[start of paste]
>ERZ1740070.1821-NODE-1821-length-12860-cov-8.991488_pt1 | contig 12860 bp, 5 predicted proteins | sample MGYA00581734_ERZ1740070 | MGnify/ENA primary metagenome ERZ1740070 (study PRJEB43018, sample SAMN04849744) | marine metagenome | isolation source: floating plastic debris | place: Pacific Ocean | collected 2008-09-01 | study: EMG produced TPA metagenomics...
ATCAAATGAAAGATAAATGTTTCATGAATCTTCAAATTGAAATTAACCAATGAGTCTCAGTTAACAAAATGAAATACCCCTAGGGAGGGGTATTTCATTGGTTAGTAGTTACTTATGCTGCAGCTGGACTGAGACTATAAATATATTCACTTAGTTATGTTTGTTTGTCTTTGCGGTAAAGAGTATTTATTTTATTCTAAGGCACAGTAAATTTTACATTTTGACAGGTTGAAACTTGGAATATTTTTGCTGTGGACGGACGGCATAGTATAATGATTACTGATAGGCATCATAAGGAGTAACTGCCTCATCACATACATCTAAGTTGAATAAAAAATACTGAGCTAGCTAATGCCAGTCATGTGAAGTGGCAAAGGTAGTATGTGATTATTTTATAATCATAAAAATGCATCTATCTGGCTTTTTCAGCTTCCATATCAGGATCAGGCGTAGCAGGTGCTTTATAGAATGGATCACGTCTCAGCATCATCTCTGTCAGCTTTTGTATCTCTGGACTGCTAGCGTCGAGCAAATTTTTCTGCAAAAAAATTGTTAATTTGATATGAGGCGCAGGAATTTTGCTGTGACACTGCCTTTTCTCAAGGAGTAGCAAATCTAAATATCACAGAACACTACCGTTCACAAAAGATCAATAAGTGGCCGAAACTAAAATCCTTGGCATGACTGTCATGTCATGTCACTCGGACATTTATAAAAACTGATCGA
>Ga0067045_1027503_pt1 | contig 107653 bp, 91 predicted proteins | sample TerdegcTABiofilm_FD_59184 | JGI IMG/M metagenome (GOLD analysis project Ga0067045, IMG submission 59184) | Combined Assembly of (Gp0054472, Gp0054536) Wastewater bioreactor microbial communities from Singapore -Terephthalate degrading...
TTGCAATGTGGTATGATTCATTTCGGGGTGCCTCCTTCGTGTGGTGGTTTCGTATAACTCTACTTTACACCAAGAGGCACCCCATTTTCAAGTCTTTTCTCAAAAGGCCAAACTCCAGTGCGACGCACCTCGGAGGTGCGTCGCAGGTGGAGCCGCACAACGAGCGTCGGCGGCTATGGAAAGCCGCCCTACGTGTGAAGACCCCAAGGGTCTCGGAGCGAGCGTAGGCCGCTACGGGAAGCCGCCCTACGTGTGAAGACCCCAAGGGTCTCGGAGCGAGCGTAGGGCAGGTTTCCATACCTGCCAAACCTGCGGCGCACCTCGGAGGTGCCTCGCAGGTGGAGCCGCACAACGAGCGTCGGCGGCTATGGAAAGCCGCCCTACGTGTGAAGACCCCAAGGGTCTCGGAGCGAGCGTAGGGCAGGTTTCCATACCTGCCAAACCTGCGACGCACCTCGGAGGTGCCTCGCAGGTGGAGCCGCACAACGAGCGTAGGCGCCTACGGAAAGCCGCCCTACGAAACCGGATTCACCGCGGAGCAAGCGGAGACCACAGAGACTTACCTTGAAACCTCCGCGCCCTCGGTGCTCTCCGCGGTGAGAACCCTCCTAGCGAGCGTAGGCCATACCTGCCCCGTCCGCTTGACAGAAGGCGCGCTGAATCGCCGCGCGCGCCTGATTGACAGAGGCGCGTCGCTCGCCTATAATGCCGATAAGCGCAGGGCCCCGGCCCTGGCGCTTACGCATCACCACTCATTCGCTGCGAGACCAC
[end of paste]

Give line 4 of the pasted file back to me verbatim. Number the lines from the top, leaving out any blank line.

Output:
TTGCAATGTGGTATGATTCATTTCGGGGTGCCTCCTTCGTGTGGTGGTTTCGTATAACTCTACTTTACACCAAGAGGCACCCCATTTTCAAGTCTTTTCTCAAAAGGCCAAACTCCAGTGCGACGCACCTCGGAGGTGCGTCGCAGGTGGAGCCGCACAACGAGCGTCGGCGGCTATGGAAAGCCGCCCTACGTGTGAAGACCCCAAGGGTCTCGGAGCGAGCGTAGGCCGCTACGGGAAGCCGCCCTACGTGTGAAGACCCCAAGGGTCTCGGAGCGAGCGTAGGGCAGGTTTCCATACCTGCCAAACCTGCGGCGCACCTCGGAGGTGCCTCGCAGGTGGAGCCGCACAACGAGCGTCGGCGGCTATGGAAAGCCGCCCTACGTGTGAAGACCCCAAGGGTCTCGGAGCGAGCGTAGGGCAGGTTTCCATACCTGCCAAACCTGCGACGCACCTCGGAGGTGCCTCGCAGGTGGAGCCGCACAACGAGCGTAGGCGCCTACGGAAAGCCGCCCTACGAAACCGGATTCACCGCGGAGCAAGCGGAGACCACAGAGACTTACCTTGAAACCTCCGCGCCCTCGGTGCTCTCCGCGGTGAGAACCCTCCTAGCGAGCGTAGGCCATACCTGCCCCGTCCGCTTGACAGAAGGCGCGCTGAATCGCCGCGCGCGCCTGATTGACAGAGGCGCGTCGCTCGCCTATAATGCCGATAAGCGCAGGGCCCCGGCCCTGGCGCTTACGCATCACCACTCATTCGCTGCGAGACCAC